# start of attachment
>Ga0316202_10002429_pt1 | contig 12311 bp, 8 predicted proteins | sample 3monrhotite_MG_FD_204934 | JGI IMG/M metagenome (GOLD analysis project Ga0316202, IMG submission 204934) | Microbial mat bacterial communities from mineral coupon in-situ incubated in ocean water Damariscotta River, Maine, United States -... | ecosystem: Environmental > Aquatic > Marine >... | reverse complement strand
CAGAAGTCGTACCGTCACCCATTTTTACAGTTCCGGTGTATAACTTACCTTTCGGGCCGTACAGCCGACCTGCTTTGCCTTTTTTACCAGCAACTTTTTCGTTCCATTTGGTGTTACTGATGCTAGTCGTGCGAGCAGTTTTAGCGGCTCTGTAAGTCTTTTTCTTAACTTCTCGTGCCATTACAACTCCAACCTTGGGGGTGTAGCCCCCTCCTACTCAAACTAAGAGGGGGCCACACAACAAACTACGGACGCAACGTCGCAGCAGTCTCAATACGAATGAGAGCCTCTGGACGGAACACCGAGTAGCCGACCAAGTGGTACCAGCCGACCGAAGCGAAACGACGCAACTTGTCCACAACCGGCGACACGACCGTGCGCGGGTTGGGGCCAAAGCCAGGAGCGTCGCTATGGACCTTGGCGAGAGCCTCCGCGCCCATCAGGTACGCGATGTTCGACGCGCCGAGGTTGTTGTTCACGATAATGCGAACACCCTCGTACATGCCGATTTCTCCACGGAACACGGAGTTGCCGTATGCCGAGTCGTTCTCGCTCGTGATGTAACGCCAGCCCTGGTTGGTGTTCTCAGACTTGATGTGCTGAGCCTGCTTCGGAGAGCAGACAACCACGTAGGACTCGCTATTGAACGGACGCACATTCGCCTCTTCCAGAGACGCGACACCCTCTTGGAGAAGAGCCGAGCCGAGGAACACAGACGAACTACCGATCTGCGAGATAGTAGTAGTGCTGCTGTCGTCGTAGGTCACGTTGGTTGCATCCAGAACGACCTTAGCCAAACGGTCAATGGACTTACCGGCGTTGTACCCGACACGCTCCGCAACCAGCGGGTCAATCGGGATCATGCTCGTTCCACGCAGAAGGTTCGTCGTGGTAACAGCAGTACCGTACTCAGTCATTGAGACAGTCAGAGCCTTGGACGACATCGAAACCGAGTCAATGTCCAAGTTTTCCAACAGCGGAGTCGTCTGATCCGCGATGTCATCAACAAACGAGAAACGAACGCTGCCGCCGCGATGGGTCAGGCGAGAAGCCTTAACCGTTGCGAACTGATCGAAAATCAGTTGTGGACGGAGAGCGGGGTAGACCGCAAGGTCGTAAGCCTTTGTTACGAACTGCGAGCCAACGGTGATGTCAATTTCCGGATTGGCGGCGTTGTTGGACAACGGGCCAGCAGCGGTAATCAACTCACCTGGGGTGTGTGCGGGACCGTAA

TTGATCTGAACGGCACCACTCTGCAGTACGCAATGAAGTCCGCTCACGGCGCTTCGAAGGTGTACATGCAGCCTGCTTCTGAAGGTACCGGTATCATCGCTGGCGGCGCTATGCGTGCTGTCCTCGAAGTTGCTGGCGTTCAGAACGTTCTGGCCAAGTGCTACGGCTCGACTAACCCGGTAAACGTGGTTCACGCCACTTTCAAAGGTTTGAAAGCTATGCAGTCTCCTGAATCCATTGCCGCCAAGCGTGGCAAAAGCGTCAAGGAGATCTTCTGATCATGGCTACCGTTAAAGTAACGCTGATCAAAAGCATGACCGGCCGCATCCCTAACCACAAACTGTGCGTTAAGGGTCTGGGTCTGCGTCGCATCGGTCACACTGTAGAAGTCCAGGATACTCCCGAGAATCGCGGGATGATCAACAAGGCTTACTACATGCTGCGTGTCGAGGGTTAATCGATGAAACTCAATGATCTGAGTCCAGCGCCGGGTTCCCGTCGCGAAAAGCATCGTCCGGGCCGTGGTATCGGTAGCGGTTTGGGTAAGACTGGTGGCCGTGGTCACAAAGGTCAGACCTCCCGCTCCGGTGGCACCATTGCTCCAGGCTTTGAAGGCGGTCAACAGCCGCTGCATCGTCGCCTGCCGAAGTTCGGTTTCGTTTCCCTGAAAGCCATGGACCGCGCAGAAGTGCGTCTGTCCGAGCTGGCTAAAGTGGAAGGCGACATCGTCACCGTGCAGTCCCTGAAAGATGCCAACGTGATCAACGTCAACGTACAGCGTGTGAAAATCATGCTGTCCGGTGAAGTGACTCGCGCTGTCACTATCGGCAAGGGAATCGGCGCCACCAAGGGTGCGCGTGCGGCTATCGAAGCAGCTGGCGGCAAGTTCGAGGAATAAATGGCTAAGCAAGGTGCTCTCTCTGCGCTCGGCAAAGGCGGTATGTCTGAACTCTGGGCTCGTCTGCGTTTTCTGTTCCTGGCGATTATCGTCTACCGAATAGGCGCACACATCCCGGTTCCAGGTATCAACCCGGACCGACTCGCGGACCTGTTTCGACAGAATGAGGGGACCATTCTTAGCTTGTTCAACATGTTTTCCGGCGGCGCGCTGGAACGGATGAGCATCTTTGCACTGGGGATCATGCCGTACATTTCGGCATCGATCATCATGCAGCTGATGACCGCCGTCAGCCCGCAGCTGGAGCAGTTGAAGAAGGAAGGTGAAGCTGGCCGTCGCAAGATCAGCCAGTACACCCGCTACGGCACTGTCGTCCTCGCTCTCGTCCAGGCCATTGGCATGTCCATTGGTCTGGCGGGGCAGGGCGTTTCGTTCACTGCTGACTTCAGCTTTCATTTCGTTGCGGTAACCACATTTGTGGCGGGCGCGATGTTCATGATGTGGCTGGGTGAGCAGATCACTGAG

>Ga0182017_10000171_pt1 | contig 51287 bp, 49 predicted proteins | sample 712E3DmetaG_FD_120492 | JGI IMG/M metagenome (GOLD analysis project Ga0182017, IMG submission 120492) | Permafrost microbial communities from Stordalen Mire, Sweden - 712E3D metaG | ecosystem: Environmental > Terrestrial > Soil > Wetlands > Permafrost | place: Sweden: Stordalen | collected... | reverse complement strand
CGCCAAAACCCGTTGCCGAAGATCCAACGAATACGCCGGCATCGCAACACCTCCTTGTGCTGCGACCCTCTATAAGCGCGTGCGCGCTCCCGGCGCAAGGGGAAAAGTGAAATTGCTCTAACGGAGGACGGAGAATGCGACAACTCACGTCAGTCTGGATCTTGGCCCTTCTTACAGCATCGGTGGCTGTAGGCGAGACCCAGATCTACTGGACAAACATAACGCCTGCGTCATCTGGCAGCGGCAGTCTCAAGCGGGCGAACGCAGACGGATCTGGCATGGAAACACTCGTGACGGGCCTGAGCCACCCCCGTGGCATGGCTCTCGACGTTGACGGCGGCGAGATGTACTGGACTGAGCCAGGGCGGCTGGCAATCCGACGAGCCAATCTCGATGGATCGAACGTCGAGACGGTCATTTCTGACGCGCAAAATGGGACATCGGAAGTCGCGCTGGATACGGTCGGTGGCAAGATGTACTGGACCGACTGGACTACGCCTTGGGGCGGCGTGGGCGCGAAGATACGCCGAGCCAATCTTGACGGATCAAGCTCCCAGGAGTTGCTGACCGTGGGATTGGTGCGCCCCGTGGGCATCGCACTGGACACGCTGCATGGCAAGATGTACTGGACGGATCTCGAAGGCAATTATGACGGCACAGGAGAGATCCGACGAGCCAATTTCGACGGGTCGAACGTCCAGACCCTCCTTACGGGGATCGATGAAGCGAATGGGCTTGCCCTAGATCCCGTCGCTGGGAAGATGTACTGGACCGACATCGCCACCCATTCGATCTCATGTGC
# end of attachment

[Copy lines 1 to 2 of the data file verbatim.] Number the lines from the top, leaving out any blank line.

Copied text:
>Ga0316202_10002429_pt1 | contig 12311 bp, 8 predicted proteins | sample 3monrhotite_MG_FD_204934 | JGI IMG/M metagenome (GOLD analysis project Ga0316202, IMG submission 204934) | Microbial mat bacterial communities from mineral coupon in-situ incubated in ocean water Damariscotta River, Maine, United States -... | ecosystem: Environmental > Aquatic > Marine >... | reverse complement strand
CAGAAGTCGTACCGTCACCCATTTTTACAGTTCCGGTGTATAACTTACCTTTCGGGCCGTACAGCCGACCTGCTTTGCCTTTTTTACCAGCAACTTTTTCGTTCCATTTGGTGTTACTGATGCTAGTCGTGCGAGCAGTTTTAGCGGCTCTGTAAGTCTTTTTCTTAACTTCTCGTGCCATTACAACTCCAACCTTGGGGGTGTAGCCCCCTCCTACTCAAACTAAGAGGGGGCCACACAACAAACTACGGACGCAACGTCGCAGCAGTCTCAATACGAATGAGAGCCTCTGGACGGAACACCGAGTAGCCGACCAAGTGGTACCAGCCGACCGAAGCGAAACGACGCAACTTGTCCACAACCGGCGACACGACCGTGCGCGGGTTGGGGCCAAAGCCAGGAGCGTCGCTATGGACCTTGGCGAGAGCCTCCGCGCCCATCAGGTACGCGATGTTCGACGCGCCGAGGTTGTTGTTCACGATAATGCGAACACCCTCGTACATGCCGATTTCTCCACGGAACACGGAGTTGCCGTATGCCGAGTCGTTCTCGCTCGTGATGTAACGCCAGCCCTGGTTGGTGTTCTCAGACTTGATGTGCTGAGCCTGCTTCGGAGAGCAGACAACCACGTAGGACTCGCTATTGAACGGACGCACATTCGCCTCTTCCAGAGACGCGACACCCTCTTGGAGAAGAGCCGAGCCGAGGAACACAGACGAACTACCGATCTGCGAGATAGTAGTAGTGCTGCTGTCGTCGTAGGTCACGTTGGTTGCATCCAGAACGACCTTAGCCAAACGGTCAATGGACTTACCGGCGTTGTACCCGACACGCTCCGCAACCAGCGGGTCAATCGGGATCATGCTCGTTCCACGCAGAAGGTTCGTCGTGGTAACAGCAGTACCGTACTCAGTCATTGAGACAGTCAGAGCCTTGGACGACATCGAAACCGAGTCAATGTCCAAGTTTTCCAACAGCGGAGTCGTCTGATCCGCGATGTCATCAACAAACGAGAAACGAACGCTGCCGCCGCGATGGGTCAGGCGAGAAGCCTTAACCGTTGCGAACTGATCGAAAATCAGTTGTGGACGGAGAGCGGGGTAGACCGCAAGGTCGTAAGCCTTTGTTACGAACTGCGAGCCAACGGTGATGTCAATTTCCGGATTGGCGGCGTTGTTGGACAACGGGCCAGCAGCGGTAATCAACTCACCTGGGGTGTGTGCGGGACCGTAA